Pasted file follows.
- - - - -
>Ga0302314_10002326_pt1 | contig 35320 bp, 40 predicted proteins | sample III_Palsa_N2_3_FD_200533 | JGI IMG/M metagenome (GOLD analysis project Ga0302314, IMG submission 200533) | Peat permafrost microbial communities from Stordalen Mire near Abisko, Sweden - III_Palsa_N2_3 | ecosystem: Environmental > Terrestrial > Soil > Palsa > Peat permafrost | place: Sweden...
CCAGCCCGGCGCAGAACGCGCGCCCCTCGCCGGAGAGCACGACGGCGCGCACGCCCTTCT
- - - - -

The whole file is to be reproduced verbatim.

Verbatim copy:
>Ga0302314_10002326_pt1 | contig 35320 bp, 40 predicted proteins | sample III_Palsa_N2_3_FD_200533 | JGI IMG/M metagenome (GOLD analysis project Ga0302314, IMG submission 200533) | Peat permafrost microbial communities from Stordalen Mire near Abisko, Sweden - III_Palsa_N2_3 | ecosystem: Environmental > Terrestrial > Soil > Palsa > Peat permafrost | place: Sweden...
CCAGCCCGGCGCAGAACGCGCGCCCCTCGCCGGAGAGCACGACGGCGCGCACGCCCTTCT